The body is amazing. Just 60 hours out of surgery and I can perform amazing feats like getting out of bed. The stomach muscles, your core, are responsible for ambulating. You figure that out when they put four incisions in your stomach and robotically remove parts of your body which arrived when you were born.  Within hours I could feel the healing.

Our bodies know what to do when we give them the chance. But here is the mystery: why after getting very sick did the body not only heal but it increased in energy, ability and kindness.. While I can’t claim to be more kind, only you can, I feel it. My energy level has been higher than I can remember, at least in a decade. I am’ new and improved’ in so many ways.

How do you account or that?  Maybe following my passion, seeing my path clearly and doing what was needed is finally paying off.  Maybe but I think not.

It is, I think, because of the kindness of others. Donations of more than $6,000 to help me. Friends taking shifts to stay with me, doing my work while I’m down, coming over to chat, participating in the talent show event and oh so much more. There is no mystery, it is not that my kindness is elevated, it was that I saw the kindness of others tenfold. I rose to the level I was shown. Thanks to all of you for the hand up.

Posted by: trish alexander | April 30, 2013

Getting up and dusting off

back on skatesAfter writing the last post I realize that if you haven’t seen me lately, you don’t know that I’m fully recovered. Uh, a small challenge with my shoulders and arms, but I’m back skating, dog walking and working full time. I’m fully recovered.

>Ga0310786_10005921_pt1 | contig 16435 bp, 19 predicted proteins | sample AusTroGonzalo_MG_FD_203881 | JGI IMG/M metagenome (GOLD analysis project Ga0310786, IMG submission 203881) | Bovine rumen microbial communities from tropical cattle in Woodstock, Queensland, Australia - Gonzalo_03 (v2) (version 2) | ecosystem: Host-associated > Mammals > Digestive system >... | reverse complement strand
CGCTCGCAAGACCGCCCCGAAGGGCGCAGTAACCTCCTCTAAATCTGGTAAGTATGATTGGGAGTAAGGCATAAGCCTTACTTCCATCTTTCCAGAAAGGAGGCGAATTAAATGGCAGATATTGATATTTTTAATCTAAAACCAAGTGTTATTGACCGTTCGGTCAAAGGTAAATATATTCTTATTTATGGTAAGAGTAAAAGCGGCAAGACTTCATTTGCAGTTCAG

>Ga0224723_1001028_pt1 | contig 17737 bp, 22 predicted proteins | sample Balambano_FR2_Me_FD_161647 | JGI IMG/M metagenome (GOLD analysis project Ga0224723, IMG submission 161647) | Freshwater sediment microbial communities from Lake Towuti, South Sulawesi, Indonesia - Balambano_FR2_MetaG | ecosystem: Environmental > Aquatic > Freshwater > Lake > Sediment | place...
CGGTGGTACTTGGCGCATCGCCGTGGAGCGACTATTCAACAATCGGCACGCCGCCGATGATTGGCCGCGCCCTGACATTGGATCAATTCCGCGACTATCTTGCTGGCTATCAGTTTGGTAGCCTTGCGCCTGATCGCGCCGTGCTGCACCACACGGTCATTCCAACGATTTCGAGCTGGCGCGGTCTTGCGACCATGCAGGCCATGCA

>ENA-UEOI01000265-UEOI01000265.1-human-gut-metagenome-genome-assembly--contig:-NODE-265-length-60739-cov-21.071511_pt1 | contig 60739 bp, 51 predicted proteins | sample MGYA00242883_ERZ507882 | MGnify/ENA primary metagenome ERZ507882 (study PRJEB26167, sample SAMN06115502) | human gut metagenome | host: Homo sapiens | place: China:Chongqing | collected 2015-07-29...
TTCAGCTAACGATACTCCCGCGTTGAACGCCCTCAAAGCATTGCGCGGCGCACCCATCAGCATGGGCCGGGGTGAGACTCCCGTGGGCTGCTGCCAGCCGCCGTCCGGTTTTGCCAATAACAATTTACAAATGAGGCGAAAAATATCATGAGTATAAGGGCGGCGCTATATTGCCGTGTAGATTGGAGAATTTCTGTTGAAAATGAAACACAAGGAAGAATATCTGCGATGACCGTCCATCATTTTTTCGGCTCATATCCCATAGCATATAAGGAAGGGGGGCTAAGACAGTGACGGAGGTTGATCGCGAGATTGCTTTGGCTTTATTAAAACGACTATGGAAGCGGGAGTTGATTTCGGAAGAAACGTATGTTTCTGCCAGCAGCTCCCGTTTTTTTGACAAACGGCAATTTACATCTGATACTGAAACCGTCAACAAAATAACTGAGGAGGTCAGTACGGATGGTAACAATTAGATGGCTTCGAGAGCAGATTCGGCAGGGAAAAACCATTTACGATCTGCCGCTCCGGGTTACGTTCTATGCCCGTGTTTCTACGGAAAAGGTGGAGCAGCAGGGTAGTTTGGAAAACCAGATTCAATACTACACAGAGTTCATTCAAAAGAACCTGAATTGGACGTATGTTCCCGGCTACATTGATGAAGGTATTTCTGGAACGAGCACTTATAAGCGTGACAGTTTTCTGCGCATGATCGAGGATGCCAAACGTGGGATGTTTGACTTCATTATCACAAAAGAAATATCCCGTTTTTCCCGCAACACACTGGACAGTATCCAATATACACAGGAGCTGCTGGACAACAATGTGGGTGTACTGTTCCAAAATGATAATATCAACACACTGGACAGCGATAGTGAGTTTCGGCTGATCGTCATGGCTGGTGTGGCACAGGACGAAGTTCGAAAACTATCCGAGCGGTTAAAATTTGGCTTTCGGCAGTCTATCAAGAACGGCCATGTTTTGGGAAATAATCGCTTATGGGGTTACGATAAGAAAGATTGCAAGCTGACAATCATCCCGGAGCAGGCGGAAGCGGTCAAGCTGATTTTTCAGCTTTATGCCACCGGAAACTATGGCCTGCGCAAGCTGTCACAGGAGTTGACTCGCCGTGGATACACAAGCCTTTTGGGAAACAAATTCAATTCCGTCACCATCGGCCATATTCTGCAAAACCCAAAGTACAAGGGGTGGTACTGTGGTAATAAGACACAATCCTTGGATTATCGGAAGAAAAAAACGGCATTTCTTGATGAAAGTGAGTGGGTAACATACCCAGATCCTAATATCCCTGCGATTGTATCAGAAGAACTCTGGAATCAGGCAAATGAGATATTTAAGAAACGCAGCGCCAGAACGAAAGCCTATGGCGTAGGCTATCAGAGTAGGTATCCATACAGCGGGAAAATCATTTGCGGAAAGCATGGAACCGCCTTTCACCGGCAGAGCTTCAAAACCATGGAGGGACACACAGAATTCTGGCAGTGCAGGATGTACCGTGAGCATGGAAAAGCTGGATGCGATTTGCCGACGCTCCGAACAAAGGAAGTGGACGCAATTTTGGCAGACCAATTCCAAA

It was fun to watch it happen. Without expectations I just let it happen. Didn’t push it, although the first time I skated for ten minutes my feet couldn’t lift the skates so I could only swizzle around the rink and my lungs felt like they had a brick on them. I didn’t care about the skating, I just wanted a bench marker and I got it. Each day I could see improvement.
I still have a surgery that needs to happen next month, I’ll be off skates between 2-6 weeks depending on the method of the surgery. The hysterectomy is an attempt to keep any chance of a mass returning. Because they never found out why any of this happened, despite numerous follow up tests, the doc wants to be sure I have the best chance of not having this similar ordeal return.
So, I’m back, different, better in personal ways, healthy and skating in ways that makes me cry.

Photo: My first skate, post-hospital, and more than 15 pounds lighter

Posted by: trish alexander | April 29, 2013

Falling down by the numbers

Hosptial day 7For 17 days I didn’t know why I was sick, I just knew I was sick. Then a trip to the Emergency Room at Virginia Mason Hospital started the beginning of getting better.

By the numbers:
–11 hours: with a team of amazing doctors, nurses and staff in ER who found a mass attached to my ovaries/fallopian tubes
–35 beats per minute: my heart rate at certain points during my stay
–103.3 degrees: my fever due to the infection from Sepsis in my gut
–4 CT scans: attempted the first day trying to figure out what was wrong
–15 minutes: the amount of time when I was classified as unresponsive
–6.5 days: in the Critical Care Unit following the ER
–2, 4 & 24: the number of stuffed dogs I received, bouquets turned away (no flowers in CCU) and possibly the number of people who visited me that I remember
–4 to 6: the number of bags of nutrients they gave me in order to rehydrate me
–37 pounds: the number of pounds gained and lost due to bags of nutrients
–17 pounds: the number of pounds lost from one month before to one month after this ordeal
–25 pounds: the number of pounds lost in the 2.5 days after leaving the hospital
–17 days: the number of days on oxygen
–2 days: the number of days in the hospital after the ER and CCU
–7 days: the number of days of self injecting in the pick line, post hospital